Employees might be feeling a greater sense of security in their roles given the conditions caused by the financial crisis are improving, but according to the Hunting the (hidden) Hunters Report, released by CareerOne.com.au last week, they are still not entirely confident that the market is awash with opportunity.
And, found the report, such lacking confidence means employees are not leaping to greener pastures, and are instead looking to ensure the conditions are "safe" before making a move.
"As we come out of the global financial crisis, we've seen the levels of job dissatisfaction amongst employees reduced over the last 12 months," said chief executive officer of CareerOne.com.au, Michael Harvey.
"They recognise that there are areas that could be improved in their role, but aren't rushing into decisions when it comes to changing jobs," he said.
According to the research, which looked at the triggers that would move employees from one job to another, the number of people actively looking for jobs has decreased to 14 percent - five per cent less than the report found last year. And the number of people happy in their current roles has increased to 23 per cent - four per cent higher than in 2009.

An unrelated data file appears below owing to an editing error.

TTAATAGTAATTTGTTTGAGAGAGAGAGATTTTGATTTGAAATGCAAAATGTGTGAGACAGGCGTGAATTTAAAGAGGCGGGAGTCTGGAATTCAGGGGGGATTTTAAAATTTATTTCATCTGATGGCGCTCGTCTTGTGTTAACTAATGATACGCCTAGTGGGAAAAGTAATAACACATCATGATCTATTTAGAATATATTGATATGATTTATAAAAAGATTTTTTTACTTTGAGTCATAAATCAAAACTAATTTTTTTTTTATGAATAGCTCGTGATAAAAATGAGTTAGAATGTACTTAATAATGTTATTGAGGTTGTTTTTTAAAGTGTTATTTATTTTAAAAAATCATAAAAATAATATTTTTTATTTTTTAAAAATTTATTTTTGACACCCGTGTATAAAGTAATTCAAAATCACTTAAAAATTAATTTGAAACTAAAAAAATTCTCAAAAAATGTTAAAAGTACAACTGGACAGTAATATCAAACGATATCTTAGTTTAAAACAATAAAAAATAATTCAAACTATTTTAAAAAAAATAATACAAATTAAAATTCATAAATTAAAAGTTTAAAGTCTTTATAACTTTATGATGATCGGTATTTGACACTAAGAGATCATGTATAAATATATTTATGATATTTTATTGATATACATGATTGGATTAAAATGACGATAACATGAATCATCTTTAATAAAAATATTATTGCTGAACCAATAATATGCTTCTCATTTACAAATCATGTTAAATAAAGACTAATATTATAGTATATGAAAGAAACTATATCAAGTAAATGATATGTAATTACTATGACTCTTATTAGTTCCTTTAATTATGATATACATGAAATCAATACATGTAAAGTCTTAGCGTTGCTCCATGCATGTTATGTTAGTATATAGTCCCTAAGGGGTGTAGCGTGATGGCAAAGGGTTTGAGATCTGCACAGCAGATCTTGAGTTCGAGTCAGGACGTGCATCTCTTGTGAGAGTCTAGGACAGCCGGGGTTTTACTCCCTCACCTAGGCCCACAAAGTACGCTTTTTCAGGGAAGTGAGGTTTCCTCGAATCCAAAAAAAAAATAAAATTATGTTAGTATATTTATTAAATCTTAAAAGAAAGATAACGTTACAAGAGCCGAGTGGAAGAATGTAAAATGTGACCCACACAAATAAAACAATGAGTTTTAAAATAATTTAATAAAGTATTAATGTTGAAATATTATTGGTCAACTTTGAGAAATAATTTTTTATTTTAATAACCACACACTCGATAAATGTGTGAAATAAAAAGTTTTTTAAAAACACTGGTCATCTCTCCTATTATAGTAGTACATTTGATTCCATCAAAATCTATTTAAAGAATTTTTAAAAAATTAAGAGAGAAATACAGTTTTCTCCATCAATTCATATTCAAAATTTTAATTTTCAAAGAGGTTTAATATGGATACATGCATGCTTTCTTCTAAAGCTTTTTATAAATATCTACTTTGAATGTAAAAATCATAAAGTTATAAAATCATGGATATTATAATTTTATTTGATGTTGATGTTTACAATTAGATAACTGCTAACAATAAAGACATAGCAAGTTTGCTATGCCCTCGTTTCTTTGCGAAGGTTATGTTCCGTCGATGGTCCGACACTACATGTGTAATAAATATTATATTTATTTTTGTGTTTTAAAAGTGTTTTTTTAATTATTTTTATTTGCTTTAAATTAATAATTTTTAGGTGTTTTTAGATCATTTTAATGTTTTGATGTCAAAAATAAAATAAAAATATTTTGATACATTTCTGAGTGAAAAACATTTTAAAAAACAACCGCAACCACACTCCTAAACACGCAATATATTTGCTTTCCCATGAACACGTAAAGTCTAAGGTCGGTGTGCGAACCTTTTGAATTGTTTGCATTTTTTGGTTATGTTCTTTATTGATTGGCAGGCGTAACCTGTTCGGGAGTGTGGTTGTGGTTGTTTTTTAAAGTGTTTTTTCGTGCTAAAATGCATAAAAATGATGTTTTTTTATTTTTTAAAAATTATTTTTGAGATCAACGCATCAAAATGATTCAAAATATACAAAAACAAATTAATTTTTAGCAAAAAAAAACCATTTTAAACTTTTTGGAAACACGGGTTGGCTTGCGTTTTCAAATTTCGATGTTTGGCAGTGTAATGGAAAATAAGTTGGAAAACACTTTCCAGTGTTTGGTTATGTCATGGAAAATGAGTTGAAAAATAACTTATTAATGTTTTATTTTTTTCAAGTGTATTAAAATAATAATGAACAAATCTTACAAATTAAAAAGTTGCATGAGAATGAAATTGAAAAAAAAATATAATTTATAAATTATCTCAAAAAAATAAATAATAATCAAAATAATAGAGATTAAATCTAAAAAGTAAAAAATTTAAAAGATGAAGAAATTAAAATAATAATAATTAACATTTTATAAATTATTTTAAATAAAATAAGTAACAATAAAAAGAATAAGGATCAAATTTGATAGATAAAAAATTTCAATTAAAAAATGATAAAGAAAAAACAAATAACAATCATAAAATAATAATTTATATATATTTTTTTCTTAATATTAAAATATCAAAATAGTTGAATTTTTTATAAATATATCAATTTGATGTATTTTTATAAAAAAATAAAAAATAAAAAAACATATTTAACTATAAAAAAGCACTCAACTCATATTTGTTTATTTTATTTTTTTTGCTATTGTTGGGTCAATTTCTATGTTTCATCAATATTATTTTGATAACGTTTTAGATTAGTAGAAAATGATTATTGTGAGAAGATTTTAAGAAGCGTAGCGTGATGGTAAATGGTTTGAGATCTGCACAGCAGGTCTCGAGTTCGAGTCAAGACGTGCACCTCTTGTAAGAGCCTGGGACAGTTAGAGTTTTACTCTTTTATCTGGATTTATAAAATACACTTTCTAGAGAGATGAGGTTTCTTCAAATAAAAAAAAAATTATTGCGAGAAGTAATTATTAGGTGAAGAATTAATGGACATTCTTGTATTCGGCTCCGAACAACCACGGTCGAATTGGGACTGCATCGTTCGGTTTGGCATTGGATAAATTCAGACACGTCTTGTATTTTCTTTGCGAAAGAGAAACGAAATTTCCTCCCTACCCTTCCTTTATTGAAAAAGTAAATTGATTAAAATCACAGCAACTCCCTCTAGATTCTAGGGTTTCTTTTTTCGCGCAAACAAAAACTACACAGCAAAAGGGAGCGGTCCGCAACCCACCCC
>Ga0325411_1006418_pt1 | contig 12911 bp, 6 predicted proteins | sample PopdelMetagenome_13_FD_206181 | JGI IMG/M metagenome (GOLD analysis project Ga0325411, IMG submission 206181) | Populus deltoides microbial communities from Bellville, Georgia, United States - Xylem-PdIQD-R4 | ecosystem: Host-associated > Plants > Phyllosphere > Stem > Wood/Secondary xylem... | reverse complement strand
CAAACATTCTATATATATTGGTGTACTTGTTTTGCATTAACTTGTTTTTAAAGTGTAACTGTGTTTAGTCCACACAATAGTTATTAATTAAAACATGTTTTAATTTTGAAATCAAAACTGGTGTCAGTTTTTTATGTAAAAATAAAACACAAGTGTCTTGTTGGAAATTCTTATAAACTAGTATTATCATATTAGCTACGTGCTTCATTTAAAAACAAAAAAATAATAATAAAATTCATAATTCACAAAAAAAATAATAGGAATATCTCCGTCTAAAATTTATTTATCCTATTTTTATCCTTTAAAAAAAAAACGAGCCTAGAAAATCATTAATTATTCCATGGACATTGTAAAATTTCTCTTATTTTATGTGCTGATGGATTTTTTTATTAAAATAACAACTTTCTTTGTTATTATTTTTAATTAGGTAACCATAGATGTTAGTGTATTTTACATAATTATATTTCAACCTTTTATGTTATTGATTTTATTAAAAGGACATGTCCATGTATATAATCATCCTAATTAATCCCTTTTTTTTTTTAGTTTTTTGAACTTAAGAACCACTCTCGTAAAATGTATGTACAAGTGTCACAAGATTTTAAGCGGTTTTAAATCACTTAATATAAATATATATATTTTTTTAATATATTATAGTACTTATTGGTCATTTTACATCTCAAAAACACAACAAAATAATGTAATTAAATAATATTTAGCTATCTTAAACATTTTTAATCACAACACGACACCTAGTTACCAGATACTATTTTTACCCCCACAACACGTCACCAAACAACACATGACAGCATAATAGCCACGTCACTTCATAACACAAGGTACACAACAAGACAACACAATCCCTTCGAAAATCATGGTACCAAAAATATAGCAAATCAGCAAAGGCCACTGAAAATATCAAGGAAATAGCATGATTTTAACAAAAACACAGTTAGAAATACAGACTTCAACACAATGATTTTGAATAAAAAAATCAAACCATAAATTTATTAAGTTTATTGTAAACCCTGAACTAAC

The research found that the bulk of the market - 63 per cent - have stated they are "open to opportunities" and could be tempted into a job role, but only if the role and the company meet the needs of the candidate.
The needs of job hunters have been greatly impacted by the financial crisis, according to the report, and job hunters are now placing less emphasis on the pay and benefits on offer and focusing more on finding the right team, culture and working environment for them.
So this means employers will have to work smarter in 2010 to attract top quality candidates as these changes will make finding and securing the hidden job hunters more complex, Careerone.com.au found. The report also found that understanding the subtle reasons that trigger different people to leave one job and go to another is vital to help ensure that retention and attraction strategies are effective in the new job hunter market.